With reports from hundreds of sub-Saharan African locales of male-male sexual relations and from about fifty of female-female sexual relations, it is clear that same-sex sexual relations existed in traditional African societies, though varying in forms and in the degree of public acceptance
The confrontations between police and demonstrators at the Stonewall Inn in New York City the weekend of June 27-29, 1969 mark the beginning of the modern glbtq movement for equal rights.
A social role for individuals who crossed or mixed male and female characteristics was one of the most widely distributed institutions of native North America.
The sexual revolution of post-World War II America changed sexual and gender roles profoundly.
Mixed-orientation marriages--those in which one partner is straight and the other is gay or lesbian--often end in divorce, but such an ending is not inevitable.
"Leather" is a blanket term for a large array of sexual preferences, identities, relationship structures, and social organizations loosely tied together by the thread of what is conventionally understood as sadomasochistic sex.
Since the late nineteenth century, transgendered people have advocated legal and social reforms that would ameliorate the kinds of oppression and discrimination they suffer.
Formed soon after the Stonewall Riots of 1969, the short-lived but influential Gay Liberation Front brought a new militancy to the movement that became known as gay liberation.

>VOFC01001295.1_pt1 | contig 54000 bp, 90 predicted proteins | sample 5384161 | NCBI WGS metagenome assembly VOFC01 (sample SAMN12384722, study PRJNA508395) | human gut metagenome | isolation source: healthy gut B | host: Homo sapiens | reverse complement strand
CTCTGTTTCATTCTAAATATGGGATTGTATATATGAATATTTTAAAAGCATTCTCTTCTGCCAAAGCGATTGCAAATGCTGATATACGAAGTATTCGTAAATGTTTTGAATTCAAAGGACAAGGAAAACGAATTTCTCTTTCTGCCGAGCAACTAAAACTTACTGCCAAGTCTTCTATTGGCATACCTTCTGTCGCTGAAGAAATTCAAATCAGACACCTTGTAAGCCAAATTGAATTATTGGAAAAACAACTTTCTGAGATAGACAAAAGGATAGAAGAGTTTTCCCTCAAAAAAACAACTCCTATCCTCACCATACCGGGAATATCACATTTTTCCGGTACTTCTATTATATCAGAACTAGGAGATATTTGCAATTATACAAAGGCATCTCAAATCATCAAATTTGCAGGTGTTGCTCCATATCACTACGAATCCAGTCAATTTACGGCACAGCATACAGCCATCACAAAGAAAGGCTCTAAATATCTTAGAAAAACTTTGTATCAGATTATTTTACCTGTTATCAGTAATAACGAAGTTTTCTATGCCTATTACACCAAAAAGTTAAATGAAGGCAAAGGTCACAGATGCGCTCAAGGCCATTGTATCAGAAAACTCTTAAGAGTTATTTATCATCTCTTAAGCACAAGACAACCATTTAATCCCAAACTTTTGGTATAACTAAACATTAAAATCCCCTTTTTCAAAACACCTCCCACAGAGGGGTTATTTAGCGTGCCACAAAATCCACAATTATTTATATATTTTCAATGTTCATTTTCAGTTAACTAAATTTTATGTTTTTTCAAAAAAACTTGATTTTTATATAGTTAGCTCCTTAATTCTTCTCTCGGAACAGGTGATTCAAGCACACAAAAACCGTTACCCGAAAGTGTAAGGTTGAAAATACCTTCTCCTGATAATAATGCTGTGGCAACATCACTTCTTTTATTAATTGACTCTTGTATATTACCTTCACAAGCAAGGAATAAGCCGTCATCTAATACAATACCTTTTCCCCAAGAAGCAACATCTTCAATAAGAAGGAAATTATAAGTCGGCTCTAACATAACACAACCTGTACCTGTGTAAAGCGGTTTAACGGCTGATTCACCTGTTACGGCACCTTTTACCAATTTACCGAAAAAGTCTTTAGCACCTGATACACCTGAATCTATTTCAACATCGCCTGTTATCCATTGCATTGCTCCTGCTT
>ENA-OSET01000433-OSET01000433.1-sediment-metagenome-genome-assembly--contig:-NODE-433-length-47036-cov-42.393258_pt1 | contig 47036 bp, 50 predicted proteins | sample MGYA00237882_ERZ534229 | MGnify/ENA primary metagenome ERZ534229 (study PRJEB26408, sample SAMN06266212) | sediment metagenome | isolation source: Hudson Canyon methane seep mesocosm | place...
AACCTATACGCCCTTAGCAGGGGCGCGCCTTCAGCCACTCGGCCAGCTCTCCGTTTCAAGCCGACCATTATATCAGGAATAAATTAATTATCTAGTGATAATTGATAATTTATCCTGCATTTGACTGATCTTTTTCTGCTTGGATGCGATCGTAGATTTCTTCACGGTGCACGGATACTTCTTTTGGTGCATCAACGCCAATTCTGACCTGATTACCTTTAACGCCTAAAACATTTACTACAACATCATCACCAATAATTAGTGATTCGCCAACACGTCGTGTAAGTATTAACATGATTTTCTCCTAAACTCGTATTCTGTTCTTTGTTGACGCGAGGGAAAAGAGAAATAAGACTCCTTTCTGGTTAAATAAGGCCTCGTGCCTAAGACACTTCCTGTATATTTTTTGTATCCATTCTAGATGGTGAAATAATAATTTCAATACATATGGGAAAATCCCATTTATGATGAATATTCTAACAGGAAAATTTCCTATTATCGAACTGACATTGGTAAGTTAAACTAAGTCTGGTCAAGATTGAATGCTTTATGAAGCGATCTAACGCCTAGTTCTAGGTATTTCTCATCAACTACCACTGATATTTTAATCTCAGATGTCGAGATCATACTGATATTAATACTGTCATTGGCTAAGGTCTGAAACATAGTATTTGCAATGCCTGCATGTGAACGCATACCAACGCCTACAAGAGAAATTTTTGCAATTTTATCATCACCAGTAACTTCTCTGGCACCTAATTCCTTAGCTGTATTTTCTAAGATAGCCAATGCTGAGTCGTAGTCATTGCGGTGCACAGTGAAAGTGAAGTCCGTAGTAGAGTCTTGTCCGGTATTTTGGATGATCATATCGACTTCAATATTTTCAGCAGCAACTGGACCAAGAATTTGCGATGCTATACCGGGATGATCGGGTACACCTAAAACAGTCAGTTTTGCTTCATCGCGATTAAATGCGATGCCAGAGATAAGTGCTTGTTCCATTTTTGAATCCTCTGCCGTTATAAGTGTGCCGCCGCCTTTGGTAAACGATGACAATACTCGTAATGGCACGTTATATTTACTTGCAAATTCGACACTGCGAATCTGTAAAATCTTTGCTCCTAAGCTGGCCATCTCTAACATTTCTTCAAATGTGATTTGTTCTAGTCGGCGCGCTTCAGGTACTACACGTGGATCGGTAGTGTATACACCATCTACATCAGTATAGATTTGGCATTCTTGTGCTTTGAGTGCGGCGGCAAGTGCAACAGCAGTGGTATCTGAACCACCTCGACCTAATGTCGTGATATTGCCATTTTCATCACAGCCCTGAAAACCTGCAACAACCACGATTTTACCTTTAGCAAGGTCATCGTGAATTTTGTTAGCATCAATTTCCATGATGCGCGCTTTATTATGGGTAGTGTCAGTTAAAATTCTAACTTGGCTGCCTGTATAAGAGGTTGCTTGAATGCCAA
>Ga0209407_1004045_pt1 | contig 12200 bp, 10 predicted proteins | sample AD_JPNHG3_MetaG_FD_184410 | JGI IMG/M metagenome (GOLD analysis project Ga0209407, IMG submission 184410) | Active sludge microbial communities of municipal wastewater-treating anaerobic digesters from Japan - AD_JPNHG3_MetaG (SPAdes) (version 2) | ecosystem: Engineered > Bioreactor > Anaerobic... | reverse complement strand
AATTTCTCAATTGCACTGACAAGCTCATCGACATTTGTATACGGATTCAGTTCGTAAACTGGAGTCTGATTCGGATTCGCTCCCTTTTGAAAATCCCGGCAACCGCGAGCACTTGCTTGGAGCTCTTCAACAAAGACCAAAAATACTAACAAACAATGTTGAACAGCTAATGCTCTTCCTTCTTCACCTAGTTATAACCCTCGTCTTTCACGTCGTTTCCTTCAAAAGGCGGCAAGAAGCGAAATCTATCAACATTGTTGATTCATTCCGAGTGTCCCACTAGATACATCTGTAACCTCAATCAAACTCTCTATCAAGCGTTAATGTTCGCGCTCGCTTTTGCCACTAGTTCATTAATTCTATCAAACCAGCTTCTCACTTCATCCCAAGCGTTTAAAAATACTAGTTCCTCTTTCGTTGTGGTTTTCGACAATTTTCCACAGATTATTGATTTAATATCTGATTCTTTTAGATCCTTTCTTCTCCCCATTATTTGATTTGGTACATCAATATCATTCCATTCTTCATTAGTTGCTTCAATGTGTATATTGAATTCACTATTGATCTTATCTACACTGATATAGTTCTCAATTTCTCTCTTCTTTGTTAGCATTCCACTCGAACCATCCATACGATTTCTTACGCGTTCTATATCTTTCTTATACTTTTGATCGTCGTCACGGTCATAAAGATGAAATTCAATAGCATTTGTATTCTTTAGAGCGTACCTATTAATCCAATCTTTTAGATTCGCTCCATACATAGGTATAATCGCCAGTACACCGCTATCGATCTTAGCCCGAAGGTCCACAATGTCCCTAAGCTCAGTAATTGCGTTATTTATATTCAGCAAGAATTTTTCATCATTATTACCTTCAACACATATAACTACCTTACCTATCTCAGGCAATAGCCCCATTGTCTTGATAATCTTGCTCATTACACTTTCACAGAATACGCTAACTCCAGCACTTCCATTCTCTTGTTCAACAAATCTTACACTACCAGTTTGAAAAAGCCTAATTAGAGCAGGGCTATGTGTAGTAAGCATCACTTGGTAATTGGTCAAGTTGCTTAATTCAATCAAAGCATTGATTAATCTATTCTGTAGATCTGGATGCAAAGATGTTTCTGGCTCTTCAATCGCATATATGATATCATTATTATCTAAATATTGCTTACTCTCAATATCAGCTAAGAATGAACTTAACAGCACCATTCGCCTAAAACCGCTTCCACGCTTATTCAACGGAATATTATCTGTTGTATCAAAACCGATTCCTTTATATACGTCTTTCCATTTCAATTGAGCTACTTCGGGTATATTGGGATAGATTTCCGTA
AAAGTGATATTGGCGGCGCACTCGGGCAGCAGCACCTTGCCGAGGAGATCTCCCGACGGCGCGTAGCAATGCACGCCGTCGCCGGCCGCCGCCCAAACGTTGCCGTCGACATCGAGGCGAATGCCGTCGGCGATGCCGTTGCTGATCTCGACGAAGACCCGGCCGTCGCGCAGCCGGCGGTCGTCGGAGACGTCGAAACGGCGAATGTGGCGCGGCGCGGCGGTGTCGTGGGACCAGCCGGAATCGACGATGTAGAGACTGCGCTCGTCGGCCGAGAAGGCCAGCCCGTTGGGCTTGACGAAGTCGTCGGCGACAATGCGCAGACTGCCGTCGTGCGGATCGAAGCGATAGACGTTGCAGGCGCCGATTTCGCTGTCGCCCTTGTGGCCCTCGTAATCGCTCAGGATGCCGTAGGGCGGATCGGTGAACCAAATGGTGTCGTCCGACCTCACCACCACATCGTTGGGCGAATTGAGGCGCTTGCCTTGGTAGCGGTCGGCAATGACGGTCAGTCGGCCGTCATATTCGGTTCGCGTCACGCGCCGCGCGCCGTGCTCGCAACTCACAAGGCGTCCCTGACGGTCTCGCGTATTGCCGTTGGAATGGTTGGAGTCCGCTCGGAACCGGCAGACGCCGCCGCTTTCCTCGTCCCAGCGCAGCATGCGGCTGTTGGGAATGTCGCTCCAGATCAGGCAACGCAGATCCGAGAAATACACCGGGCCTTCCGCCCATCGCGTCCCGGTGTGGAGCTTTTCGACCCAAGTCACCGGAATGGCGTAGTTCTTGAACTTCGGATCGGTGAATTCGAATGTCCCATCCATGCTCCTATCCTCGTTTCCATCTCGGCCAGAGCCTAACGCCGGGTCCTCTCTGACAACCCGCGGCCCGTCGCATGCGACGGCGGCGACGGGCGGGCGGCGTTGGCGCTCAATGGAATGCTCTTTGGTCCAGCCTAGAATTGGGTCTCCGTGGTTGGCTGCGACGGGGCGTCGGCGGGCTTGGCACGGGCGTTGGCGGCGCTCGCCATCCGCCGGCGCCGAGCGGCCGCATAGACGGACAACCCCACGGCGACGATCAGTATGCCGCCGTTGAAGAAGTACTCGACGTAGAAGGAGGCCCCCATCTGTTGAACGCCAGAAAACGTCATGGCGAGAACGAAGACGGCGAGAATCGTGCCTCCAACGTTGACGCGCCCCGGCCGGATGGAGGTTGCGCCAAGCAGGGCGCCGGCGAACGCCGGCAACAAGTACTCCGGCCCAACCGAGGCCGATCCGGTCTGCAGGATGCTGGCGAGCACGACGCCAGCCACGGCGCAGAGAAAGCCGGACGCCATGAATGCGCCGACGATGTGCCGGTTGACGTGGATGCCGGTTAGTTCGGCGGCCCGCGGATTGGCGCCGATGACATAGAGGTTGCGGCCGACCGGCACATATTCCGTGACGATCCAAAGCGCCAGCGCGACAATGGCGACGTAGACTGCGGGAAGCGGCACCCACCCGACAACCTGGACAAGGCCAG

On October 10, 2013, Judge Mary C. Jacobson of State Superior Court in Mercer County, denied Governor Chris Christie's request to stay her order that same-sex marriages be allowed beginning on October 21, 2013. The state had asked that her order be stayed until after an appeal of the decision is completed. However, the New Jersey Supreme Court later announced that it will consider both the marriage equality case and the question of a stay of Judge Jacobson's ruling.
"There is no 'public interest' in depriving a class of New Jersey residents their constitutional rights while appellate review is pursued," Judge Jacobson wrote in denying the state's request for a stay. "On the contrary, granting a stay would simply allow the State to continue to violate the equal protection rights of New Jersey same-sex couples, which can hardly be considered a public interest."
As Kate Zernike reports in the New York Times, the state immediately filed a request that an appellate court grant a stay. It had already asked the New Jersey Supreme Court to hear the appeal on an expedited basis; the court has not said yet whether it will do so.